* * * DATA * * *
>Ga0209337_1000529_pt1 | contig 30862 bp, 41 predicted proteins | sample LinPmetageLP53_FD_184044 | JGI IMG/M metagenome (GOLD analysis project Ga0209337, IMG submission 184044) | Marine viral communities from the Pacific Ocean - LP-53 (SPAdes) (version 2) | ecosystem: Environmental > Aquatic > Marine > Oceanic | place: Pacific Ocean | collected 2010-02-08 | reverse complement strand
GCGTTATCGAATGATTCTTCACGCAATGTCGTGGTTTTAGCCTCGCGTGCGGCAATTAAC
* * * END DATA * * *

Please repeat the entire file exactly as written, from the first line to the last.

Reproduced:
>Ga0209337_1000529_pt1 | contig 30862 bp, 41 predicted proteins | sample LinPmetageLP53_FD_184044 | JGI IMG/M metagenome (GOLD analysis project Ga0209337, IMG submission 184044) | Marine viral communities from the Pacific Ocean - LP-53 (SPAdes) (version 2) | ecosystem: Environmental > Aquatic > Marine > Oceanic | place: Pacific Ocean | collected 2010-02-08 | reverse complement strand
GCGTTATCGAATGATTCTTCACGCAATGTCGTGGTTTTAGCCTCGCGTGCGGCAATTAAC